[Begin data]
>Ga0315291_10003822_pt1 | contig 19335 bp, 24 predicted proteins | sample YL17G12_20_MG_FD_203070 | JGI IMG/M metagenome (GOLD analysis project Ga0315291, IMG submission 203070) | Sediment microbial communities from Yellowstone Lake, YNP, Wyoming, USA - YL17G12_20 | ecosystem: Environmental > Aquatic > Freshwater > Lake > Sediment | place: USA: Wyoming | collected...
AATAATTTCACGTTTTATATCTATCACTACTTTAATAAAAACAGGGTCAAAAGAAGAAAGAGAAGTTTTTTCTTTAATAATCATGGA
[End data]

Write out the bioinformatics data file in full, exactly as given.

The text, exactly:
>Ga0315291_10003822_pt1 | contig 19335 bp, 24 predicted proteins | sample YL17G12_20_MG_FD_203070 | JGI IMG/M metagenome (GOLD analysis project Ga0315291, IMG submission 203070) | Sediment microbial communities from Yellowstone Lake, YNP, Wyoming, USA - YL17G12_20 | ecosystem: Environmental > Aquatic > Freshwater > Lake > Sediment | place: USA: Wyoming | collected...
AATAATTTCACGTTTTATATCTATCACTACTTTAATAAAAACAGGGTCAAAAGAAGAAAGAGAAGTTTTTTCTTTAATAATCATGGA